Last year, Rosenbauer reported back from the ARFF User Group Conference in Las Vegas. This year, the conference took place from June 1 to 2 in Copenhagen. There were 130 participants from all over the world – from New Zealand to Hawaii, from where even the Airport Fire Chief had arrived.
On a personal note, I enjoyed a discussion with a firefighter from Greenland very much, since you don’t often get a chance to speak with an Inuit. His greeting was met with a big laugh when he said: “Hello Markus, I’m Manu from Greenland, but don’t go thinking that I live in an Igloo.
Motto “Future Aviation Safety”
For example, a firefighter from Brussels Airport talked about his experiences of last year’s terror attacks and how prepared – or unprepared – one can be for an event like this. Mr. Brian McKinney from Dallas Fort Worth Airport reported in detail on his attempts at extinguishing burning JET-A fuel with fluoride-free foams. In a major thematic block, the focus was placed upon new materials in aircraft construction. and this must also be taken into account in aircraft fire-fighting. For example, the burning time of a cabin made of carbon fiber reinforced material is significantly longer than that of glass fiber reinforced aluminum. The dangers for the personnel involved in such a fire are enormous without respiratory protection, and even if one is not directly at the scene of the emergency, there is a very high risk of carbon fiber microparticles entering the lungs.
And we, as Rosenbauer, also had a lot to offer.
Once again, we were able to meet the expectations of airport fire departments with our instinctive focus on safety in the development of the new PANTHER generation.
The crash-tested cab and the RSC driver assistance system are just two of many examples in this respect.
My colleagues Wolfgang Vorberger and Michael Kaiser were able to present the details to a large audience.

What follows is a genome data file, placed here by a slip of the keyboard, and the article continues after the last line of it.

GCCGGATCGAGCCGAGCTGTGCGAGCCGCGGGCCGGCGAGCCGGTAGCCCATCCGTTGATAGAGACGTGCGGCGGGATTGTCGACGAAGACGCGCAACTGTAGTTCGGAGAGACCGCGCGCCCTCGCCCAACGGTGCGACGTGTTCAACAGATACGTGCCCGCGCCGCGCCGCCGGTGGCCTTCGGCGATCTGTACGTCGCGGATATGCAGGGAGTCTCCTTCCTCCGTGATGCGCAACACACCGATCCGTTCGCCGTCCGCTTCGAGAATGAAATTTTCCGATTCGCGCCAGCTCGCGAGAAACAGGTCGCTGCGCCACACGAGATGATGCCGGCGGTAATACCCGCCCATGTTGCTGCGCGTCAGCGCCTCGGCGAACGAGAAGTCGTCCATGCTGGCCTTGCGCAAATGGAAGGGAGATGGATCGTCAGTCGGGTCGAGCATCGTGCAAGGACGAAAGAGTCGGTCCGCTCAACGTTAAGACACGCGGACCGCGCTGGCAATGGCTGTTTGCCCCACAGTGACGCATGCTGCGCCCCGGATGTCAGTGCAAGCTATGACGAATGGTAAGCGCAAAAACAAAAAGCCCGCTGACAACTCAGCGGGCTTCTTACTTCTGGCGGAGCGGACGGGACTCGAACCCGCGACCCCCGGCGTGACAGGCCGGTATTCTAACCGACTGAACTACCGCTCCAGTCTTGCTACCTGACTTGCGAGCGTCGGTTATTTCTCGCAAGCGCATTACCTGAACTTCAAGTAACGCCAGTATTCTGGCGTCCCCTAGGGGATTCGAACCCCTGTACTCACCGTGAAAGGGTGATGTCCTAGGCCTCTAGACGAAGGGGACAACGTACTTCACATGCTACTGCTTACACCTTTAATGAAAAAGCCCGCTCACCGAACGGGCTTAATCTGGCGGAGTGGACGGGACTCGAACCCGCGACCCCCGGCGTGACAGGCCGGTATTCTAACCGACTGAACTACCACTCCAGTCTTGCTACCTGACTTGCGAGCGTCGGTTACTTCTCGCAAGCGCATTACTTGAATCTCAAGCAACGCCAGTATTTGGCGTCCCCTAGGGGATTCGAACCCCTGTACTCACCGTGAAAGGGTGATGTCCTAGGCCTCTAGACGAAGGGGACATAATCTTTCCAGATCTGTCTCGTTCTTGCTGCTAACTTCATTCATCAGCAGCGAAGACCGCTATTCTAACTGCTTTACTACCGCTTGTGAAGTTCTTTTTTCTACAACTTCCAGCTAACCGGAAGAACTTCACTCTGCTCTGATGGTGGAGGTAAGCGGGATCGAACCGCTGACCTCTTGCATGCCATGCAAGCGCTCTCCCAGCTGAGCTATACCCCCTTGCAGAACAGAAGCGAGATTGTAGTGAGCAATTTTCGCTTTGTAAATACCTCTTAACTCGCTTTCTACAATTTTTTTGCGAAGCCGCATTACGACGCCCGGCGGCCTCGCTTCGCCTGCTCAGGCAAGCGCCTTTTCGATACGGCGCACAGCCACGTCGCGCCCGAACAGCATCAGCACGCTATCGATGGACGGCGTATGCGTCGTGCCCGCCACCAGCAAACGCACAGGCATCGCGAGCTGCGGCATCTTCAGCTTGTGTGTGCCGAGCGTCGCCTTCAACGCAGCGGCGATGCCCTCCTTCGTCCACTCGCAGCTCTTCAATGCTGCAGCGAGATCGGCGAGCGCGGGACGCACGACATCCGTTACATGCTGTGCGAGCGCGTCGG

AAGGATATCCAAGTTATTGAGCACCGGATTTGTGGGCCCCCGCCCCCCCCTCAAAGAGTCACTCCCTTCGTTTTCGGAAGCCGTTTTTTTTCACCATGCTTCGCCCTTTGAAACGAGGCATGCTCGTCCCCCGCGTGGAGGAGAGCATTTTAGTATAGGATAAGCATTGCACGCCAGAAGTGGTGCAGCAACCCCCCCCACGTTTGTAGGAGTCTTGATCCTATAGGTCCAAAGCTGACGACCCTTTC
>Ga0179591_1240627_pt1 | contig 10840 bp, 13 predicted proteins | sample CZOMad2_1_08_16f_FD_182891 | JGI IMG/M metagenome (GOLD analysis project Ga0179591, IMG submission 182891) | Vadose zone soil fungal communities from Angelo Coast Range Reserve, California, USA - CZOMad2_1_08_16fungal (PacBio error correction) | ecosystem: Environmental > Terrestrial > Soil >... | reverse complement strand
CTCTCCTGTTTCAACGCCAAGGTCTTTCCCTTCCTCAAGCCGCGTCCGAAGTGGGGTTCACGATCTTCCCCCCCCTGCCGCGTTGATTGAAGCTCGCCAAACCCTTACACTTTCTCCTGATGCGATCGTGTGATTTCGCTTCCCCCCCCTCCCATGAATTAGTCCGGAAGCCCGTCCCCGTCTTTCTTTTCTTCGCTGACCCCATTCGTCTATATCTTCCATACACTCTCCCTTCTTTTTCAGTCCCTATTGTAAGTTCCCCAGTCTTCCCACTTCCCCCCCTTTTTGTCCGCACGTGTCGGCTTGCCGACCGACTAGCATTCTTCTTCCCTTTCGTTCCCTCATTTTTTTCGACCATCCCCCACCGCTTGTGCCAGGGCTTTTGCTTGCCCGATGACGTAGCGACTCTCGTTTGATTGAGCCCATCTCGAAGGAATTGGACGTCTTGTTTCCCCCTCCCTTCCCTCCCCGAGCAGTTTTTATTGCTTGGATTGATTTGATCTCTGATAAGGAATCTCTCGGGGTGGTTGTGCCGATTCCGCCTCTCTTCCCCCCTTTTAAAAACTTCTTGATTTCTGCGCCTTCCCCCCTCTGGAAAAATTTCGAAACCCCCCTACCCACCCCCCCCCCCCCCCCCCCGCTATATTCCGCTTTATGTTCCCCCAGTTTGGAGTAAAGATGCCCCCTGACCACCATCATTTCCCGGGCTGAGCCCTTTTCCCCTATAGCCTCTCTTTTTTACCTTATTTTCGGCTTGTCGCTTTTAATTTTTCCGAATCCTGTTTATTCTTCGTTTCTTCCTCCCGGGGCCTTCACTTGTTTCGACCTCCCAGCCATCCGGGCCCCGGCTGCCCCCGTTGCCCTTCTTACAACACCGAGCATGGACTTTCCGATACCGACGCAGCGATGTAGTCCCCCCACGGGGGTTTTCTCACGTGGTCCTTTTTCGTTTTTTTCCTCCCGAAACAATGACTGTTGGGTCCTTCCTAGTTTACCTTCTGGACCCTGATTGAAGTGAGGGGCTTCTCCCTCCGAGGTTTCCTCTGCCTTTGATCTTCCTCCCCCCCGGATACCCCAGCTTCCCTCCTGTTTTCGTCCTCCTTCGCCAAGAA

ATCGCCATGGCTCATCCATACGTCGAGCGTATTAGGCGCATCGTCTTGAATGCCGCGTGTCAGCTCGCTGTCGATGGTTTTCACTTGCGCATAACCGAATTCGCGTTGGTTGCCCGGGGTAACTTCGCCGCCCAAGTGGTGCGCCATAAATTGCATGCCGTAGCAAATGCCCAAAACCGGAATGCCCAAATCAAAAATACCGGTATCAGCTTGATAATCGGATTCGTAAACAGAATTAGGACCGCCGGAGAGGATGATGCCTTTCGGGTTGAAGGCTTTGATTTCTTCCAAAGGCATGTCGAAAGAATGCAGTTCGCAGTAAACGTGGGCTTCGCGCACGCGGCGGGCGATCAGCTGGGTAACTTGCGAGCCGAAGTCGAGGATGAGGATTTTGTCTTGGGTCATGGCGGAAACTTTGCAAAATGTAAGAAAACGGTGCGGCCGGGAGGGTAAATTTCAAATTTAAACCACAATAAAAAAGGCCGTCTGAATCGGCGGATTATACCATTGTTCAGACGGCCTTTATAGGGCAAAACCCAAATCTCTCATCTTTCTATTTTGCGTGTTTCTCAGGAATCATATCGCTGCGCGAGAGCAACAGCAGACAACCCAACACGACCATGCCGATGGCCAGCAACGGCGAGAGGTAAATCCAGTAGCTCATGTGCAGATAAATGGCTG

The new PANTHER Cockpit Simulator
With the PANTHER Tactical Simulator, we offer absolutely safe training for aircraft firefighting. This simulator not only protects the environment, since here no foam or other resources are spent, but also the training budgets of fire departments. More importantly, with this simulator, you can train as often as you like, and this saves valuable time and increases confidence when things get serious.
This simulator has a built-in swap body container and can be used flexibly.
In order to make simulator training even more successful, together with the training center of Copenhagen Airport we developed an e-learning component for the basic training of trainee aircraft firefighters, and presented it at this conference. This program is now completed prior to each simulator training, and optimally prepares the participants.
In summary, the ARFF Working Group Conference – my first – was very insightful, and I would highly recommend participation to anyone who works within or around airport fire departments. Details on the conference can be found here.
The first learnings will now be incorporated into the simulation software, such as the finding that carbon fiber reinforced cabs take much longer to burn through.